"This time Oscar visited Kyoto during cherry blossom time when all of the art activities are centered about the showy blossoms. Our filmer does take the time to do those not easy to get closeups of the children and grownups as they go about their daily chores. We visit the theatre to see the cherry blossom dance, a fitting symbol of Golden Week in Kyoto" PSA Journal, Nov. 1960, 42.
"The Hong Kong of today is still one of the most beautiful cities in the world, but under fer facade of sparkling beauty lies poverty, disease, and hunger. Crowded to the point of bursting, housing, sanitation and food cannot keep pace with the stream of humanity pouring into the city. Beautifully photographed, we see the people living their daily lives in make-shift shelters, on sampans, on top of buildings and on every square foot of available space. You can see the hunger and fear in their eyes, yet there is smiling acceptance, with hope for the future. The narrator's voice is full of compassion, yet recognizes the dignity of these work-worn, deprived people. Seeing the children, in their happy innocence and lack of concern for a desperate situation, "Hong Kong can break your heart!" PSA Journal, Oct. 1963, 40.
"Hong Kong. There have been films and films about Hong Kong, but this one tops them all. Jack Babkes of Brooklyn takes you on a 12.5 minute tour of one of the most interesting spots in the world. Naturally it's in entertaining color, very entertaining otherwise, too. You'll feel that "you-have-been-there" " PSA Journal, Nov. 1969, 57.
"Isle of the Gods is a visit to the Island of Bali and a closeup look at the people, their beliefs, their superstitions, and their way of life. Bali is changing. No longer is this a primitive isle, for the constant encroachment of civilization has made its mark here as well as elsewhere in the South Seas" PSA Journal, Aug. 1967, 37.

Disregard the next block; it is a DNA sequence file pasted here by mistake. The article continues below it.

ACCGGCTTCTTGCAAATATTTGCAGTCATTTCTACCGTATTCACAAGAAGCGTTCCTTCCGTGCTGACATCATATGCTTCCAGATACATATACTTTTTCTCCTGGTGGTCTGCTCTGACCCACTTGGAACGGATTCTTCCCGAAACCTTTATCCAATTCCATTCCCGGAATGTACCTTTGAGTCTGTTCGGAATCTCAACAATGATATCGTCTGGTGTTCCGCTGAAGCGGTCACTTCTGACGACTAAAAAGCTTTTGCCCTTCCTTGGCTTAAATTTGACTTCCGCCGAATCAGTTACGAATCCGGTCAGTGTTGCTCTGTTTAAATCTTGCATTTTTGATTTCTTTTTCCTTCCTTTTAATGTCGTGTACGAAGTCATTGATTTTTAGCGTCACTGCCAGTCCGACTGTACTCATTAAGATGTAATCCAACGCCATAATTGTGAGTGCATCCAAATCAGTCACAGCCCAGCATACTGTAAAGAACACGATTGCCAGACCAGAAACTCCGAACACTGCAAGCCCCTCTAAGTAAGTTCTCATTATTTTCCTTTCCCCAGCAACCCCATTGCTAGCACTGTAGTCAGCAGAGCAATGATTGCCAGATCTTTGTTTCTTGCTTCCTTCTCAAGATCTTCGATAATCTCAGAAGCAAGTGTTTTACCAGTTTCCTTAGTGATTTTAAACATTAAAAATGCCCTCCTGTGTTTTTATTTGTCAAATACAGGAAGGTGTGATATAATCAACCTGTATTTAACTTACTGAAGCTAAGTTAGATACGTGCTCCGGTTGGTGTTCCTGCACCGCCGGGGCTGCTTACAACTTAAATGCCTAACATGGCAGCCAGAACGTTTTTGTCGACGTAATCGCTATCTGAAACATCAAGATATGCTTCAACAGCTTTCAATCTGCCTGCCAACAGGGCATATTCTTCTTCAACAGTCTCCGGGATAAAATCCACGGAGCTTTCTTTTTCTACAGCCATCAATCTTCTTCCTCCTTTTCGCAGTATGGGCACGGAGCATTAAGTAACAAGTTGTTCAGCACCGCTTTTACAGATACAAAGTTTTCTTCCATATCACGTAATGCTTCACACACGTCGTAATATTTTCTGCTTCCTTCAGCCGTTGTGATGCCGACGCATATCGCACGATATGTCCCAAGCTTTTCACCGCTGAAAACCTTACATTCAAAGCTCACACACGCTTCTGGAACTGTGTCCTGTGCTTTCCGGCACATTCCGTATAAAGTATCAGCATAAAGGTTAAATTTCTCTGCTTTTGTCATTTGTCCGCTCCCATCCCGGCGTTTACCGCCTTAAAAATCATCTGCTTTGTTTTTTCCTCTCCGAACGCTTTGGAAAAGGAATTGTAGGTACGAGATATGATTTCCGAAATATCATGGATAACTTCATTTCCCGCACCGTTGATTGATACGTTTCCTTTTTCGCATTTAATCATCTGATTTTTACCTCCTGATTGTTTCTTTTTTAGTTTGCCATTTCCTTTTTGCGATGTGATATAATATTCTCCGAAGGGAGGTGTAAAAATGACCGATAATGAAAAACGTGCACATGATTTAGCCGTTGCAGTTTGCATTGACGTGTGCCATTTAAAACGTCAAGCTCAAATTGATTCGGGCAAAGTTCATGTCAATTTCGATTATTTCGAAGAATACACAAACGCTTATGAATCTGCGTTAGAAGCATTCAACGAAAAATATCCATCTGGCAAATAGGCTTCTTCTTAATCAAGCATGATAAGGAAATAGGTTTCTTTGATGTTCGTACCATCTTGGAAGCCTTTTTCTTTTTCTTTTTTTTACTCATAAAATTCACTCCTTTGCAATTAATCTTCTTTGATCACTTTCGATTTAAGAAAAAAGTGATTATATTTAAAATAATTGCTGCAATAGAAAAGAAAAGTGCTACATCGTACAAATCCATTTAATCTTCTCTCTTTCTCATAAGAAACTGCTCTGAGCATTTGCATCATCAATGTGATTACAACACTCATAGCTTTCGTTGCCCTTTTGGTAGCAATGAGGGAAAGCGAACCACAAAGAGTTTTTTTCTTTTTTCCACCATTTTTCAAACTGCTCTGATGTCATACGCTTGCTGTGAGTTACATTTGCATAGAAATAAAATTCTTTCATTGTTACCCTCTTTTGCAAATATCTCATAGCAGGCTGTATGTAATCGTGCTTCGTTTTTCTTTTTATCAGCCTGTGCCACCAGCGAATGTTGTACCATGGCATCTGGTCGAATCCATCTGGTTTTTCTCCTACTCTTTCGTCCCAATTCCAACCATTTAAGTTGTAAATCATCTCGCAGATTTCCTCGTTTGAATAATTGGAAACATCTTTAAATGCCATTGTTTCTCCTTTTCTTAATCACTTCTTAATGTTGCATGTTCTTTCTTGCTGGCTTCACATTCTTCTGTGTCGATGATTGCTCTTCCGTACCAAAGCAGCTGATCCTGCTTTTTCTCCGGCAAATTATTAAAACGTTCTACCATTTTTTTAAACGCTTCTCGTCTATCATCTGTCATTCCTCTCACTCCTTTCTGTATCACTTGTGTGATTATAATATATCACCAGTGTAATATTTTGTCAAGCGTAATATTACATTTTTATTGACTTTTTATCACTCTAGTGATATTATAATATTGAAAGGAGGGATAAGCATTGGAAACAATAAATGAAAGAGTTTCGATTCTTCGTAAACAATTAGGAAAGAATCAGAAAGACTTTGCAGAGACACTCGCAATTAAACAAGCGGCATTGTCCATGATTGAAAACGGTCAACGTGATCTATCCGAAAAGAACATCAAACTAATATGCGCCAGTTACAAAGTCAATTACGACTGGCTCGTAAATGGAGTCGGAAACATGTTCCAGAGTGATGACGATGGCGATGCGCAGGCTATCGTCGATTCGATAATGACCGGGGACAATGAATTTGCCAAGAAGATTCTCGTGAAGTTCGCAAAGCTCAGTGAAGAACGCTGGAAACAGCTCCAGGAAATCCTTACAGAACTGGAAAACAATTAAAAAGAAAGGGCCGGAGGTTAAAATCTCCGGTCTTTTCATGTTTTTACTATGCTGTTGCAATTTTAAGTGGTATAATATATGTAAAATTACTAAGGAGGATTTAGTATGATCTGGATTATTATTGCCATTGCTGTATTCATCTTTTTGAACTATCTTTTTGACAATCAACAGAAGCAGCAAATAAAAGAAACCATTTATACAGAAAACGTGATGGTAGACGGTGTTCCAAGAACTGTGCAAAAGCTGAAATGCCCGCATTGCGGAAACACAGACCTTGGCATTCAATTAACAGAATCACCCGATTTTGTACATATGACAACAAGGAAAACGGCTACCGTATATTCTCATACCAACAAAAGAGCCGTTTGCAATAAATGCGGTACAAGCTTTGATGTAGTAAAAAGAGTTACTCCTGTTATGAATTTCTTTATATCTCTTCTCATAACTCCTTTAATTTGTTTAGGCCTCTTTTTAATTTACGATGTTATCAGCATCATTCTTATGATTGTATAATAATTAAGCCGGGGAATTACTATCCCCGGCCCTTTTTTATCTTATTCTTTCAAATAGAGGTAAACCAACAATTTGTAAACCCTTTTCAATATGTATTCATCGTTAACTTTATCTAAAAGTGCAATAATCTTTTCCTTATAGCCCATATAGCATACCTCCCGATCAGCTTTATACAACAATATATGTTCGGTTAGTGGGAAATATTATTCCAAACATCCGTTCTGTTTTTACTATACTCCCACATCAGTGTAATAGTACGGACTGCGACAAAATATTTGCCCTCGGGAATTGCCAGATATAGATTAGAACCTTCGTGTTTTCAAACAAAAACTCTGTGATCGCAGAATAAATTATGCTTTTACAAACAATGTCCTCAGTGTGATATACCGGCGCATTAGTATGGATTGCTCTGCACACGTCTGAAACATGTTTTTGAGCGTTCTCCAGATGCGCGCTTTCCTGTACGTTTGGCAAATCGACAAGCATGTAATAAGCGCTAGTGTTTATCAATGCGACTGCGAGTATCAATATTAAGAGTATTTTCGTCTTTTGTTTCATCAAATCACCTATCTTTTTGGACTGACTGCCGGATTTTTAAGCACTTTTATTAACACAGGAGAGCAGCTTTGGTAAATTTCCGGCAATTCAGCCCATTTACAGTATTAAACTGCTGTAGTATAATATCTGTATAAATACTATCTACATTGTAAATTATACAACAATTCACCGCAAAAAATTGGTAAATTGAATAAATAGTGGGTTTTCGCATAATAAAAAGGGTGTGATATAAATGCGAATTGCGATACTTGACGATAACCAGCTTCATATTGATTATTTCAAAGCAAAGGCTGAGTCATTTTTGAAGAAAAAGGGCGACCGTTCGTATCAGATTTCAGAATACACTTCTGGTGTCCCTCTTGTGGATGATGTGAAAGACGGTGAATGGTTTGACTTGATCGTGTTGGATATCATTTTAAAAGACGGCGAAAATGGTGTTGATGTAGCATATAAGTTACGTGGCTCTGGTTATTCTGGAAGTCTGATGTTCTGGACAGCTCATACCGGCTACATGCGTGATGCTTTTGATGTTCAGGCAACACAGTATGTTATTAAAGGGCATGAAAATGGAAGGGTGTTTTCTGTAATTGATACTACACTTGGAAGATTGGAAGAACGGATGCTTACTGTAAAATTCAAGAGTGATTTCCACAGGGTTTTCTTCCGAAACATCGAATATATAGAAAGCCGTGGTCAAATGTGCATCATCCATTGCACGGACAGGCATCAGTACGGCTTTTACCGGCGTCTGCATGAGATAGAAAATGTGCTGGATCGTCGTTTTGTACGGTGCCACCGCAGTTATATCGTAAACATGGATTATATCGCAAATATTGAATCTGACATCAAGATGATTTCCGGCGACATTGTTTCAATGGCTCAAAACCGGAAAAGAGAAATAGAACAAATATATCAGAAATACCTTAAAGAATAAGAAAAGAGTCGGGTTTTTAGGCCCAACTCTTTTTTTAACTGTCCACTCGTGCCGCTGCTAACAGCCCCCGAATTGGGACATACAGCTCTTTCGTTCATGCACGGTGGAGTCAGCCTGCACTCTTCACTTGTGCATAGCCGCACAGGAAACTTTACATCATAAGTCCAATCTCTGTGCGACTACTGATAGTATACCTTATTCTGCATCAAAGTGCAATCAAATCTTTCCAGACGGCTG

"Oscar H. Horovitz, you may recall, already has told in words (see Israel Invites, March Movie Makers) about his month-long visit of last year to this newest of the world's democracies. In The Israeli Story, with all personal references excised, he now sets forth film a record of this hard-won republic he found it. Covered, in step-by-step reporting, are its polyethnic citizens, its social, economic and educational centers, and, briefly, its hopes for the future. Supplementing this visual reportage there is a technically excellent magnetic recording on film, in which music is used sparingly and the narrative is both written and delivered with restraint. As such, The Israeli Story is a competent documentary record which should serve (and, in fact, has served) the public relations program of the new Jewish state effectively. An objective observer of the film, however, draws from it little if any of the emotional uplift which is eagerly hoped for by every sympathetic viewer." Movie Makers, Dec. 1952, 341.
"'Japan and Its People,' Dr. Roy Gerstenkorn's educational class winner, was a pictured visit to the homes and temples of Japan. Ignoring the cities in his search for the story of the Japan that is not known to the average visitor the doctor penetrated the towns and smaller communities. His picture was awarded a high rating on its photography as well as on his treatment of the subject. After the showing of this picture before the Los Angeles Motion Picture Forum last summer the local school authorities requested and received permission from the doctor to make a duplicate of it for school purposes." American Cinematographer, Jan. 1938, 27-28.
"Ship sails from Chicago, visits Japan's ports, cities, villages, etc. Views of modern with traditional." UC San Diego Library.
"The Legend of San San Ku was a practically unanimous choice as winner of the top award with its story of a Japanese legend. If the credits were to be removed from the beginning of this film, it would be hard to believe that it was not made in Japan. It was a very ambitious production for a crew of amateurs to undertake, and they came through with flying colors. Here's 20 minutes of Japan that is delightful to experience" PSA Journal, Oct. 1968, 48.
"Monkey's of the Snow Mountain is a touching film of northern Japan produced by Masatoshi Okochi of Japan. You will never believe how sorry you can feel for a tribe of monkeys in 15 minutes of snow, snow and more snow. The film is in color, mostly white. It took four years to film the seasonal cycle in its fullest. Here we have suffering not only by the subjects of the film but by the film maker as well. In spite of that, you'll enjoy it" PSA Journal, Nov. 1969, 57.
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